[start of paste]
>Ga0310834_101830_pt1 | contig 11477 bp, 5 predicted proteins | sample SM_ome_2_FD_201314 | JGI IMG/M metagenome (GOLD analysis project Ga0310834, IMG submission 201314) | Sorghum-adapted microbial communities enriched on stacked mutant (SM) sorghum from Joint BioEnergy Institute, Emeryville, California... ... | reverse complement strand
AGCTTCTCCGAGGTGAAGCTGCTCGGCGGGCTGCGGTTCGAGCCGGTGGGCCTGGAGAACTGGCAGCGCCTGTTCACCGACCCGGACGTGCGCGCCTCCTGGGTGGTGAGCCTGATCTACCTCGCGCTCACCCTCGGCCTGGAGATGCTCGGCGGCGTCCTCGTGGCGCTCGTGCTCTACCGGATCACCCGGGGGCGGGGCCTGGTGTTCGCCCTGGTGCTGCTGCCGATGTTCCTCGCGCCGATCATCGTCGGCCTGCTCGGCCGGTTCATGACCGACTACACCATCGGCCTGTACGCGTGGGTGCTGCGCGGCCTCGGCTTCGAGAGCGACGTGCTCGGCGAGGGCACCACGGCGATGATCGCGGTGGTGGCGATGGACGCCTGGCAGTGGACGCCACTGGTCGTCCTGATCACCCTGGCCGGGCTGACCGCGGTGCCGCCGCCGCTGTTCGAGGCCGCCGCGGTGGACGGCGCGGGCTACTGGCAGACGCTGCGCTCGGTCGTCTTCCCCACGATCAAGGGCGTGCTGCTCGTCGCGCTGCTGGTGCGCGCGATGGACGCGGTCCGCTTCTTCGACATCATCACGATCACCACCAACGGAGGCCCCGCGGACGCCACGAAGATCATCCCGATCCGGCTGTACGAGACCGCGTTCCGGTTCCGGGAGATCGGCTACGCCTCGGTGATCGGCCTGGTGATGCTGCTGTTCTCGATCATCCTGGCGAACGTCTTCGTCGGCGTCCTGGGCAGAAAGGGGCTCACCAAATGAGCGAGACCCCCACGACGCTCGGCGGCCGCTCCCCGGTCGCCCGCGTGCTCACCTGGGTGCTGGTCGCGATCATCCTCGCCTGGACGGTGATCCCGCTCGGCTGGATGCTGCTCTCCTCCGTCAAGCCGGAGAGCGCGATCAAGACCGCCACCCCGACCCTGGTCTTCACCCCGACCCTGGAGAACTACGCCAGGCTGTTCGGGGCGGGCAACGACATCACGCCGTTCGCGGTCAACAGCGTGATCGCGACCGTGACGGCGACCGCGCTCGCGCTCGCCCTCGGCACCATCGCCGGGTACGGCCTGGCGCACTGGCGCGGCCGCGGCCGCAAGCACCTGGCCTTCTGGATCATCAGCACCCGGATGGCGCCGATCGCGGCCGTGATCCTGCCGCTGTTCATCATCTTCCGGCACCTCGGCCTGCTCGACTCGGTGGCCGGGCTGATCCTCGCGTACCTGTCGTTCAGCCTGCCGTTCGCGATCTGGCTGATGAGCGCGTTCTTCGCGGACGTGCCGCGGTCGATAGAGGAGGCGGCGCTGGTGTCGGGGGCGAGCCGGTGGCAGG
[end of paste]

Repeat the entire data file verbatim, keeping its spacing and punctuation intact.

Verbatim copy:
>Ga0310834_101830_pt1 | contig 11477 bp, 5 predicted proteins | sample SM_ome_2_FD_201314 | JGI IMG/M metagenome (GOLD analysis project Ga0310834, IMG submission 201314) | Sorghum-adapted microbial communities enriched on stacked mutant (SM) sorghum from Joint BioEnergy Institute, Emeryville, California... ... | reverse complement strand
AGCTTCTCCGAGGTGAAGCTGCTCGGCGGGCTGCGGTTCGAGCCGGTGGGCCTGGAGAACTGGCAGCGCCTGTTCACCGACCCGGACGTGCGCGCCTCCTGGGTGGTGAGCCTGATCTACCTCGCGCTCACCCTCGGCCTGGAGATGCTCGGCGGCGTCCTCGTGGCGCTCGTGCTCTACCGGATCACCCGGGGGCGGGGCCTGGTGTTCGCCCTGGTGCTGCTGCCGATGTTCCTCGCGCCGATCATCGTCGGCCTGCTCGGCCGGTTCATGACCGACTACACCATCGGCCTGTACGCGTGGGTGCTGCGCGGCCTCGGCTTCGAGAGCGACGTGCTCGGCGAGGGCACCACGGCGATGATCGCGGTGGTGGCGATGGACGCCTGGCAGTGGACGCCACTGGTCGTCCTGATCACCCTGGCCGGGCTGACCGCGGTGCCGCCGCCGCTGTTCGAGGCCGCCGCGGTGGACGGCGCGGGCTACTGGCAGACGCTGCGCTCGGTCGTCTTCCCCACGATCAAGGGCGTGCTGCTCGTCGCGCTGCTGGTGCGCGCGATGGACGCGGTCCGCTTCTTCGACATCATCACGATCACCACCAACGGAGGCCCCGCGGACGCCACGAAGATCATCCCGATCCGGCTGTACGAGACCGCGTTCCGGTTCCGGGAGATCGGCTACGCCTCGGTGATCGGCCTGGTGATGCTGCTGTTCTCGATCATCCTGGCGAACGTCTTCGTCGGCGTCCTGGGCAGAAAGGGGCTCACCAAATGAGCGAGACCCCCACGACGCTCGGCGGCCGCTCCCCGGTCGCCCGCGTGCTCACCTGGGTGCTGGTCGCGATCATCCTCGCCTGGACGGTGATCCCGCTCGGCTGGATGCTGCTCTCCTCCGTCAAGCCGGAGAGCGCGATCAAGACCGCCACCCCGACCCTGGTCTTCACCCCGACCCTGGAGAACTACGCCAGGCTGTTCGGGGCGGGCAACGACATCACGCCGTTCGCGGTCAACAGCGTGATCGCGACCGTGACGGCGACCGCGCTCGCGCTCGCCCTCGGCACCATCGCCGGGTACGGCCTGGCGCACTGGCGCGGCCGCGGCCGCAAGCACCTGGCCTTCTGGATCATCAGCACCCGGATGGCGCCGATCGCGGCCGTGATCCTGCCGCTGTTCATCATCTTCCGGCACCTCGGCCTGCTCGACTCGGTGGCCGGGCTGATCCTCGCGTACCTGTCGTTCAGCCTGCCGTTCGCGATCTGGCTGATGAGCGCGTTCTTCGCGGACGTGCCGCGGTCGATAGAGGAGGCGGCGCTGGTGTCGGGGGCGAGCCGGTGGCAGG